I not what you call a big fan of so-called “big box stores.” In fact, I pretty much loathe them.
Instead, I’ve always been a proponent of shopping local as much as I can. I know, the price of paper towels at the Village Market in Broadalbin is probably more than what I’d get at Walmart, but I only have to walk two buildings over … saving me the gas and time it takes to get to the nearest Walmart (or, “Walmarts” for those of you in Bleecker).
For the past few months, I’ve been walking Max, a dog owned by Linda Eastman, the proprietor of the Broadalbin Christian Bookstore and Linda’s Antiques in downtown Broadalbin (free plug) and a good friend of mine for many, many years. She recently made me aware of something called “the 3/50 project,” a national campaign designed to encourage consumers to consider shopping locally, thereby pumping more money into the local economy.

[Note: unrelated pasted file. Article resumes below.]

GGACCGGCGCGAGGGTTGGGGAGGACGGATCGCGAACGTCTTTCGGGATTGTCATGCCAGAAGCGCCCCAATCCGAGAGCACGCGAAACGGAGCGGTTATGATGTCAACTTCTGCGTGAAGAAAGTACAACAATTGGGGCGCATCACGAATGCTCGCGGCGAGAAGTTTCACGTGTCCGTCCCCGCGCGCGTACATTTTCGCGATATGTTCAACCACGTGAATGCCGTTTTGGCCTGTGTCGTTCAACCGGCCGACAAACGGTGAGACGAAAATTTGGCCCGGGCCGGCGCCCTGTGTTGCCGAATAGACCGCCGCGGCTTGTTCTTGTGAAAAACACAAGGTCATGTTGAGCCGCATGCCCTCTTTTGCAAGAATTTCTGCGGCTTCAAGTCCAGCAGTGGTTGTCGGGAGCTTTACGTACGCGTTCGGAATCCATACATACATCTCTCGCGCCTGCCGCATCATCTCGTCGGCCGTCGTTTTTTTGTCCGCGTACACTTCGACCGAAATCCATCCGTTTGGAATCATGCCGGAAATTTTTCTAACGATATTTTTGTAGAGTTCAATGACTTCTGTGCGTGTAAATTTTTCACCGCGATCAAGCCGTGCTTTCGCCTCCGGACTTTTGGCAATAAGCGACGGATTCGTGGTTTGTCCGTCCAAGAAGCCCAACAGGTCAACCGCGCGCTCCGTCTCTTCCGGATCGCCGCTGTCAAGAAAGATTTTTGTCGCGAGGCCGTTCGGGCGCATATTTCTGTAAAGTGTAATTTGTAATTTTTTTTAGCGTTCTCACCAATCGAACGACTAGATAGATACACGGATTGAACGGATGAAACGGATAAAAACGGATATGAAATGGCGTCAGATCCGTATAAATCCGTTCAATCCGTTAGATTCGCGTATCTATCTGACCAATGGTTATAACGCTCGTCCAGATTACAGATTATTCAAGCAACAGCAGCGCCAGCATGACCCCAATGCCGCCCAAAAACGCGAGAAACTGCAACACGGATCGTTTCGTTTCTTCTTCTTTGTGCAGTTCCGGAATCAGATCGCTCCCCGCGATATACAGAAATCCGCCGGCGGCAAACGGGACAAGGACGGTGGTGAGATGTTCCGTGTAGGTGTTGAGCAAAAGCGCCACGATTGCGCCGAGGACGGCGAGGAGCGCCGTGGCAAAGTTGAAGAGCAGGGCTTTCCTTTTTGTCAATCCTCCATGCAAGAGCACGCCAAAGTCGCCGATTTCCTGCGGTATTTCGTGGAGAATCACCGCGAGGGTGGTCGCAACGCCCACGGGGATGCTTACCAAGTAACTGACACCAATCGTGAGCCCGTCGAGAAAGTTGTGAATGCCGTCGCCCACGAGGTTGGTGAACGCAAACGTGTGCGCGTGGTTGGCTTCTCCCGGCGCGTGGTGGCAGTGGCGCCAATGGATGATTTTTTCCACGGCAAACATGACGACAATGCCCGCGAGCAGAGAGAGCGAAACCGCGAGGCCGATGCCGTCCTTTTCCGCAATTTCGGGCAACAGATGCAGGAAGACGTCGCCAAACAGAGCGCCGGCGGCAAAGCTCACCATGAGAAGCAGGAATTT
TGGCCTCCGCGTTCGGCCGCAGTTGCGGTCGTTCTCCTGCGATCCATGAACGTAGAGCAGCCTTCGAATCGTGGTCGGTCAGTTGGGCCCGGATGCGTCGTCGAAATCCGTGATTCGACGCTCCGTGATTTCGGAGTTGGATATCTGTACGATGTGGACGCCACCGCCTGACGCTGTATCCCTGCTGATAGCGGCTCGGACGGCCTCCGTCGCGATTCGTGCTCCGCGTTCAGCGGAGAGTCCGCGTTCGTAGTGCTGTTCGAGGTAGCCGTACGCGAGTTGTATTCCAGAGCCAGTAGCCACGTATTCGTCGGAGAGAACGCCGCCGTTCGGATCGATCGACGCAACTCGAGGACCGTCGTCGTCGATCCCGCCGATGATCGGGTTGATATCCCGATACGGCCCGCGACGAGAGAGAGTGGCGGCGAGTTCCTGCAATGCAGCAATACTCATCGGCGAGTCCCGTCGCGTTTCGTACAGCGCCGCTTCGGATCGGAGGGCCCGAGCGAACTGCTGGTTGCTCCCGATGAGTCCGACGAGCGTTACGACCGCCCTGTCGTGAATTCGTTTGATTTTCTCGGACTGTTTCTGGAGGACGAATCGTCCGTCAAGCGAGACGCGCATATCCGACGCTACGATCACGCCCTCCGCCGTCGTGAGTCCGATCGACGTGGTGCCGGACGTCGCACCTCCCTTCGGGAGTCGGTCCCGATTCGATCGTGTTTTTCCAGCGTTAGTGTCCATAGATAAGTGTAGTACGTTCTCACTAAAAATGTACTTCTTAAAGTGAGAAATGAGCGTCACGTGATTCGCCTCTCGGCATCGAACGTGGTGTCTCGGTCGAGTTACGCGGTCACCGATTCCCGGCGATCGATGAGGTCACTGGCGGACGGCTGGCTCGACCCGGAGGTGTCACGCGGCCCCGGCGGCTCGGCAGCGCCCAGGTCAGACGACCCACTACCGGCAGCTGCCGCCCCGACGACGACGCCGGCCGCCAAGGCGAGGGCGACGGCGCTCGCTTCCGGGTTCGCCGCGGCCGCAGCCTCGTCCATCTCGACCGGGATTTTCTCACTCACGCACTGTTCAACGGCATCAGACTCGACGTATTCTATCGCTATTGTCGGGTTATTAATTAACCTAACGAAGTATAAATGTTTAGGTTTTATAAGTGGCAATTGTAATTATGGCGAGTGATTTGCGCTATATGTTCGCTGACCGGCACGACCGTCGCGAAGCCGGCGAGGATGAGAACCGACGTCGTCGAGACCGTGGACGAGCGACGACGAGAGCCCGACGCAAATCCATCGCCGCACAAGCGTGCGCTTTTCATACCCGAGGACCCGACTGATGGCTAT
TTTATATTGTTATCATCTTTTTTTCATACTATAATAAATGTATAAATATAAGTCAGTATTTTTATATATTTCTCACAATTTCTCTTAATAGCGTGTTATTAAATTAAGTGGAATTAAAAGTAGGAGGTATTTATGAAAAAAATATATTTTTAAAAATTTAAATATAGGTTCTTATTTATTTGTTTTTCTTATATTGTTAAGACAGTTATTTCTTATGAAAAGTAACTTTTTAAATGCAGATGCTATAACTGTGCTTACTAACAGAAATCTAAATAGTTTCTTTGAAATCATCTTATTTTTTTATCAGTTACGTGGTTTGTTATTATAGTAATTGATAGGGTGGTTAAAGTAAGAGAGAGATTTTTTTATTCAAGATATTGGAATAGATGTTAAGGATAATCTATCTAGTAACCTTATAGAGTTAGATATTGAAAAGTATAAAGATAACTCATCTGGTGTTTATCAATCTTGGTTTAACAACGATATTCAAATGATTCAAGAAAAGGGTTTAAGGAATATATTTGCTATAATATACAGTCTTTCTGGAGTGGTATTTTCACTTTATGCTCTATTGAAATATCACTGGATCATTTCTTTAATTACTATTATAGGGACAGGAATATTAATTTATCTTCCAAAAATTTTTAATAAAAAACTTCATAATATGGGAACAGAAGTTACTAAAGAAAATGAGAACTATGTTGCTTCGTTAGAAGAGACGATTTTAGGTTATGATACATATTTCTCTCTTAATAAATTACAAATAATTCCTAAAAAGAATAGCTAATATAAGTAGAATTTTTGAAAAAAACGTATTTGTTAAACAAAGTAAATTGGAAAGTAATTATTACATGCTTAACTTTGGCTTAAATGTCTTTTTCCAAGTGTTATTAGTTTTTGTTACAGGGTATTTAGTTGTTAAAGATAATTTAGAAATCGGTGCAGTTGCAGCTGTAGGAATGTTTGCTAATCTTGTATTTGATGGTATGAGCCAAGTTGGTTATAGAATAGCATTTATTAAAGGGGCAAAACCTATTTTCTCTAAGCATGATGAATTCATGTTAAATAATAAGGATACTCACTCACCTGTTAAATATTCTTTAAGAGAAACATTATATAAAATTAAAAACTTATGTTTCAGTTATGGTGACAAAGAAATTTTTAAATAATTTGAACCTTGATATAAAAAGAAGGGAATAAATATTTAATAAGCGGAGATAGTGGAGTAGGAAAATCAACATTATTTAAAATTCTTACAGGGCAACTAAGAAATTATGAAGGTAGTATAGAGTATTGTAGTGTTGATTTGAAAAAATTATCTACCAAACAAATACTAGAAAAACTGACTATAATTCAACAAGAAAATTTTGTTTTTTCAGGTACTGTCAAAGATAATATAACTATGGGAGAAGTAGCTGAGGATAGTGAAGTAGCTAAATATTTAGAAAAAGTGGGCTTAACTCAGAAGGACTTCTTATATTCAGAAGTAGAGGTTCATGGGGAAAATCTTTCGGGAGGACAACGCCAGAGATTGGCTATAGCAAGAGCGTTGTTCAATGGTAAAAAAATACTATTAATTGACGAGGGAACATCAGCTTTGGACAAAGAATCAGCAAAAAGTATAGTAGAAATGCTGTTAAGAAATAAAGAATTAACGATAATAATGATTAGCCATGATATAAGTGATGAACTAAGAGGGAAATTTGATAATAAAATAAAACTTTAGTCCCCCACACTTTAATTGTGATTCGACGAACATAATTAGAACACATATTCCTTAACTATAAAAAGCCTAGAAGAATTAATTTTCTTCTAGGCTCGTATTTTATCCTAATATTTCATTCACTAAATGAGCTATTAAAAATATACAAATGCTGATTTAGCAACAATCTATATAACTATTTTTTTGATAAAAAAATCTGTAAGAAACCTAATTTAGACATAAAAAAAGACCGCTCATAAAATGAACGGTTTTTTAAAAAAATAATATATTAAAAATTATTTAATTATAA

Here’s the poop on the project:
“3” stands for the number of locally, or independently, owned business you’d miss the most if they were gone. We’re being asked to stop in to those places, say hello and buy something.
“50” is a little more involved. According to the group behind the effort, based on statistics released in February from the U.S. Department of Labor/Bureau of Labor Statistics, if half the employed U.S. population spent $50 each month in independently owned business, their purchases would generate more than $42.6 billion in revenue.
Another interesting stat provided by the group is that for every $100 spent in locally owned (excluding franchises and home-based) businesses, $68 stays local. At national chains, $43 of every $100 stays here.
I checked the effort’s Web site, and it lists the participants by state. So far, the only local outfit that’s signed on to support this is the Fulton County Chamber of Commerce, although I know there are other businesses, at least in Broadalbin, that are on board. It would be nice to see other local businesses get involved, and maybe advertise it in their shops.
Since we’re coming up on the holiday shopping season, and with the economy continuing to struggle, this might be something to consider.
You can get the details about “the 3/50 project” by clicking HERE.